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A Breach of Trust
Beginning in 1998, a series of remarkable papers attracted great attention within the condensed matter physics community. The papers, based largely on work done at Bell Laboratories, described methods that could create carbon-based materials with long-sought properties, including superconductivity and molecular-level switching. However, when other materials scientists sought to reproduce or extend the results, they were unsuccessful.
In 2001, several physicists inside and outside Bell Laboratories began to notice anomalies in some of the papers. Several contained figures that were very similar, even though they described different experimental systems. Some graphs seemed too smooth to describe real-life systems. Suspicion quickly fell on a young researcher named Jan Hendrik Schőn, who had helped create the materials, had made the physical measurements on them, and was a coauthor on all the papers.
Bell Laboratories convened a committee of five outside researchers to examine the results published in 25 papers. Schőn, who had conducted part of the work in the laboratory where he did his Ph.D. at the University of Konstanz in Germany, told the committee that the devices he had studied were no longer running or had been thrown away. He also said that he had deleted his primary electronic data files because he did not have room to store them on his old computer and that he kept no data notebooks while he was performing the work.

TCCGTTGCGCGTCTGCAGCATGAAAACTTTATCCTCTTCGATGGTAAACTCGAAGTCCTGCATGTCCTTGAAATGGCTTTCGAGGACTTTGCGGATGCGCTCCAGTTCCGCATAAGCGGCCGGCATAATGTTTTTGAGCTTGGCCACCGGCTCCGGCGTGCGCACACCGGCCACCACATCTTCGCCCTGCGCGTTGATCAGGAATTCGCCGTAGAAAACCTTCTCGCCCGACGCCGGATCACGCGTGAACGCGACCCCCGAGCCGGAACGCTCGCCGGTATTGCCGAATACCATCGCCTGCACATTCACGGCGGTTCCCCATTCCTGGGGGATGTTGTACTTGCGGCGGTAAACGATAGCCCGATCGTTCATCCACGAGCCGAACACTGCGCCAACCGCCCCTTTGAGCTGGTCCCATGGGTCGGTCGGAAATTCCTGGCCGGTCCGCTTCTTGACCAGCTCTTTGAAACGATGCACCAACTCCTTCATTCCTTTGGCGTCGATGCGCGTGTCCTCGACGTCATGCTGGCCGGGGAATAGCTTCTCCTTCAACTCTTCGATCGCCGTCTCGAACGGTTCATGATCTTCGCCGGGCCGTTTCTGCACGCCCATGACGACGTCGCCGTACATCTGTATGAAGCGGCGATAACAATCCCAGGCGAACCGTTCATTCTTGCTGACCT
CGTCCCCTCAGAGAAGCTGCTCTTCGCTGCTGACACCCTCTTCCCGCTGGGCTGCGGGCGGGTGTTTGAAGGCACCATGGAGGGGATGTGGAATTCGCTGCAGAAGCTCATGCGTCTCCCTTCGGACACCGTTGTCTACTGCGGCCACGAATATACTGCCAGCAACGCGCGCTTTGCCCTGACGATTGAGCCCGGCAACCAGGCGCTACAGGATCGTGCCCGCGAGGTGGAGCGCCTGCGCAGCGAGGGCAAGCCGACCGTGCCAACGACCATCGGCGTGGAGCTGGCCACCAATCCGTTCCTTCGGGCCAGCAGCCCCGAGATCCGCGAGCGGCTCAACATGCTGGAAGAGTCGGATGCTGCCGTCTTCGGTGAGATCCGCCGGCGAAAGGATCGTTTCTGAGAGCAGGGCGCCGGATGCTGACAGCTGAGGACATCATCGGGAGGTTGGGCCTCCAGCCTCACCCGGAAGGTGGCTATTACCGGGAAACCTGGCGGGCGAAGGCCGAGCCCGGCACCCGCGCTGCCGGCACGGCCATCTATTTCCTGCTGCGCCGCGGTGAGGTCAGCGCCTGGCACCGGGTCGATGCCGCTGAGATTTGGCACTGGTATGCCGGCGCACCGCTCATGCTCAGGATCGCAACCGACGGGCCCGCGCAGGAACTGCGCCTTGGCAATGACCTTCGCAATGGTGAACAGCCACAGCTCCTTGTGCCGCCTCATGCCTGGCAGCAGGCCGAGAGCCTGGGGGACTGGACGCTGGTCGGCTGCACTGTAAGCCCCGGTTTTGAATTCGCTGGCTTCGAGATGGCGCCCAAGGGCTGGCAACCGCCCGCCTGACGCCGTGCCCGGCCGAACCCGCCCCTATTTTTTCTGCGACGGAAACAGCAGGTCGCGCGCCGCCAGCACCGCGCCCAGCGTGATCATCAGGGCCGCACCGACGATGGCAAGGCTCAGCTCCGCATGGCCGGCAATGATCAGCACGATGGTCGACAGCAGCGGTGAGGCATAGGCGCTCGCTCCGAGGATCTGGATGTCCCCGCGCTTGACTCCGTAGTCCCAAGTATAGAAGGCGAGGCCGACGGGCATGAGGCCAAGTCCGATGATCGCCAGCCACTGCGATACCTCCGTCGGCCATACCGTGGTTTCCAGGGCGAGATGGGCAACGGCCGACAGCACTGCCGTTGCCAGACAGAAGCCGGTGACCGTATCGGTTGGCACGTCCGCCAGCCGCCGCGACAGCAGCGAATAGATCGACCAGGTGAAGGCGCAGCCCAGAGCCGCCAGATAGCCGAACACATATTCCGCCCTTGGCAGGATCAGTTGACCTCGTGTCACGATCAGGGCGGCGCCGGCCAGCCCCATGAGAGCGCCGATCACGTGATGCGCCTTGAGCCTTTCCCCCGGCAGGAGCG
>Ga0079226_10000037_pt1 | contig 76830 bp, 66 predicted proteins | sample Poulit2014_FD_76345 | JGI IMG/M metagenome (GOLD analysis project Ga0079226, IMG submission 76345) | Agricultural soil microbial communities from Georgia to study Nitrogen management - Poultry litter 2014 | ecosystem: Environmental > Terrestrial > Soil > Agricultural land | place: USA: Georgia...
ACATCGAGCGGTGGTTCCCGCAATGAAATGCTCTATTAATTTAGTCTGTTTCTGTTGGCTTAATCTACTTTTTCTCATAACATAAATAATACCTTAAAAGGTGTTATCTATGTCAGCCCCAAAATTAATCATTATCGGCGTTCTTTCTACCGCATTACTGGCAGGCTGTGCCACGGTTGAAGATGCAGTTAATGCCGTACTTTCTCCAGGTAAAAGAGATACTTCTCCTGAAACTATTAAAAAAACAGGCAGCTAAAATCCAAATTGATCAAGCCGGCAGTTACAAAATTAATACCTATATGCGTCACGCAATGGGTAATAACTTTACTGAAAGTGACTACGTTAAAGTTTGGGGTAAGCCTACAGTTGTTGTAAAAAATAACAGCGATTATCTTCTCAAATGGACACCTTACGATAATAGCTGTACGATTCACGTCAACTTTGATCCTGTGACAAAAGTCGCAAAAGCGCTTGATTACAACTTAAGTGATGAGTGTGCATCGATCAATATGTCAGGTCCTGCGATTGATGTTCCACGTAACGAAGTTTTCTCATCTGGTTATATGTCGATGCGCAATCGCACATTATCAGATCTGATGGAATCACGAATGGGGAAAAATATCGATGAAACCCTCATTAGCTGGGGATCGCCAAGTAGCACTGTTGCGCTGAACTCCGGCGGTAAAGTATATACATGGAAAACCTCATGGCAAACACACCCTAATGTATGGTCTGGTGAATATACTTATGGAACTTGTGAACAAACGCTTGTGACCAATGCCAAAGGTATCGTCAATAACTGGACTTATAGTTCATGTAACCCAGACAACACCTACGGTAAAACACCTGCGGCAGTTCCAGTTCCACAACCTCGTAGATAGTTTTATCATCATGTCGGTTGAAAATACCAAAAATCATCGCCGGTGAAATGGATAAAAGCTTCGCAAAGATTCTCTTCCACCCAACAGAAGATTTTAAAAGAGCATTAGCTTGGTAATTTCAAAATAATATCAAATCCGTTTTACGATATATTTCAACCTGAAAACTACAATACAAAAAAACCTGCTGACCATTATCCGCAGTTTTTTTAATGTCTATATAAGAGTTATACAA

The committee did not accept Schőn’s explanations and eventually concluded that he had engaged in fabrication in at least 16 of the 25 papers. Schőn was fired from Bell Laboratories and later left the United States. In a letter to the committee, he wrote that “I admit I made various mistakes in my scientific work, which I deeply regret.” Yet he maintained that he “observed experimentally the various physical effects reported in these publications.”
The committee concluded that Schőn acted alone and that his 20 coauthors on the papers were not guilty of scientific misconduct. However, the committee also raised the issue of the responsibility coauthors have to oversee the work of their colleagues, while acknowledging that no consensus yet exists on the extent of this responsibility. The senior author on several of the papers, all of which were later retracted, wrote that he should have asked Schőn for more detailed data and checked his work more carefully, but that he trusted Schőn to do his work honestly. In response to the incident, Bell Laboratories instituted new policies for data retention and internal review of results before publication. It also developed a new research ethics statement for its employees.
(From On Being a Scientist: Third Edition http://www.nap.edu/catalog/12192.html)
If you participated in the committee, what would your verdict be? Prove your answer.
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